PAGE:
Periodontosis is an obsolete term that was used to describe what was once thought to be certain type of unique and distinguishable chronic periodontal disease that manifested as degenerative bony changes without concomitant inflammation. Although utilized for more than 50 years, the term has since been dropped in favor of a more contemporary disease classification for periodontal disease.


Described by Gottlieb as a "diffuse atrophy of the alveolar bone," the term periodontosis was later applied and it gained acceptance as a disease entity,[1] being defined as:

"a degenerative, noninflammatory destruction of the periodontium, originating in one or more of the periodontal structures and characterized by migrating and loosening of the teeth in the presence or absence of secondary epithelial proliferation and pocket formation or secondary gingival disease."[1]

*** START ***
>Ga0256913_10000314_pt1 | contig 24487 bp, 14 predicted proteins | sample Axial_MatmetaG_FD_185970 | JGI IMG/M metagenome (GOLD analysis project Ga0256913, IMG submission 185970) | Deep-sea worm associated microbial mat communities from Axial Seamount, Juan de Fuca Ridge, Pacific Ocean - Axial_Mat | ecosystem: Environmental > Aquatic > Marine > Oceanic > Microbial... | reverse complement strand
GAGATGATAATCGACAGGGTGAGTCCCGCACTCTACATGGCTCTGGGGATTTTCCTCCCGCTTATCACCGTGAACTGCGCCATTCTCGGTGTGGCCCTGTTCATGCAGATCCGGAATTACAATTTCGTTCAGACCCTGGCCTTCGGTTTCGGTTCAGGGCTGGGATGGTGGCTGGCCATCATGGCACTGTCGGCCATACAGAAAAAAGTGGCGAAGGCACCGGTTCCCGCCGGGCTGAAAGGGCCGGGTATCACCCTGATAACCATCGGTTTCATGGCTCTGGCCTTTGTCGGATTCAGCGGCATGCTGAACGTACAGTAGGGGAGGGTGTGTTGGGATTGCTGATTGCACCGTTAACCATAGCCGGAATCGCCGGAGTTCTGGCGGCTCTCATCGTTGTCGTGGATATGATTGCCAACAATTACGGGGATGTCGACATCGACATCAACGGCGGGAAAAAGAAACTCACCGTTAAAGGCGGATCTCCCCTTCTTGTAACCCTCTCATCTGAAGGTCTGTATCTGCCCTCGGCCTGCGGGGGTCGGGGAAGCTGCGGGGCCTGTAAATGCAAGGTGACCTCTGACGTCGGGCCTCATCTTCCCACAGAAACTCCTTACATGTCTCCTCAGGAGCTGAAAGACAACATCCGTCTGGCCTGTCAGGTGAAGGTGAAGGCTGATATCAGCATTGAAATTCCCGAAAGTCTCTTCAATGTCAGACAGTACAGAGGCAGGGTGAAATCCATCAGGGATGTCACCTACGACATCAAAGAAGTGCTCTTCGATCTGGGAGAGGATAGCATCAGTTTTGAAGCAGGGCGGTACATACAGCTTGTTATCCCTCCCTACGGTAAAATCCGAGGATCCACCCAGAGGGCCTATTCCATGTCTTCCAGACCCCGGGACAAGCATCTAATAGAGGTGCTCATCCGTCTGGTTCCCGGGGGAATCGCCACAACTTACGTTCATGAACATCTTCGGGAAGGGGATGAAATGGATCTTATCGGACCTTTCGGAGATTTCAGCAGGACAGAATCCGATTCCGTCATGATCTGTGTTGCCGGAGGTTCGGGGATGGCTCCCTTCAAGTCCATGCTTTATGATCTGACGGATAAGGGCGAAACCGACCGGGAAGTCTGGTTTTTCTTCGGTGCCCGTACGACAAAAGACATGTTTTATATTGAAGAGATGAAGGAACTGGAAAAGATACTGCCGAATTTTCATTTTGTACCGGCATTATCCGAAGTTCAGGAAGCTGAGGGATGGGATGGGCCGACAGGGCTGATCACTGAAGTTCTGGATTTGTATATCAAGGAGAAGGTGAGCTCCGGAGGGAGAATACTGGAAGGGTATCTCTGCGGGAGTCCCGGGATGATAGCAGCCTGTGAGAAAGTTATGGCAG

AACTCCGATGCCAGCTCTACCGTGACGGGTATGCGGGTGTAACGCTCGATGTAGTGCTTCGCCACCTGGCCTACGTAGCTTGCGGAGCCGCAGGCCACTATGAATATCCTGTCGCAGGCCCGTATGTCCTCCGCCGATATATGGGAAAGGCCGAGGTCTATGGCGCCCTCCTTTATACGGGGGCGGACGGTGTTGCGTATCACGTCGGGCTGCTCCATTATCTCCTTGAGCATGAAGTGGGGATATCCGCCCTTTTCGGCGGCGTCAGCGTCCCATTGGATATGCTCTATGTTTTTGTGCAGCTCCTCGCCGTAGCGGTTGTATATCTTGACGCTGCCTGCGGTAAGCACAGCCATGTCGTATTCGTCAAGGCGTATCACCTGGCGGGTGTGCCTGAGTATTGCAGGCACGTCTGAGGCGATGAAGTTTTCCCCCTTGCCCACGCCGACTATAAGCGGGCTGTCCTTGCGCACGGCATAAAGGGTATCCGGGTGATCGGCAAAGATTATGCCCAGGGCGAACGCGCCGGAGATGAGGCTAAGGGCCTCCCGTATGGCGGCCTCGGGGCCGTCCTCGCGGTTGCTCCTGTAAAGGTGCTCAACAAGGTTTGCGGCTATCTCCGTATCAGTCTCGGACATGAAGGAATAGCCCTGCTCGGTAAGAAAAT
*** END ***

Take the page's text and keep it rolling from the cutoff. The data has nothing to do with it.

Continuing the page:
Noted as a rare disease, periodontosis was said to have been seen primarily in young patients. And despite being defined as being a "noninflammatory destruction of the periodontium," almost all cases did exhibit varying degrees of gingival inflammation.[1]


  1. Periodontal disease in children. In Goldman HM, Cohen DW, editors: Periodontal Therapy, 5th Edition. St. Louis: Mosby, Inc. 1973. page 259-274
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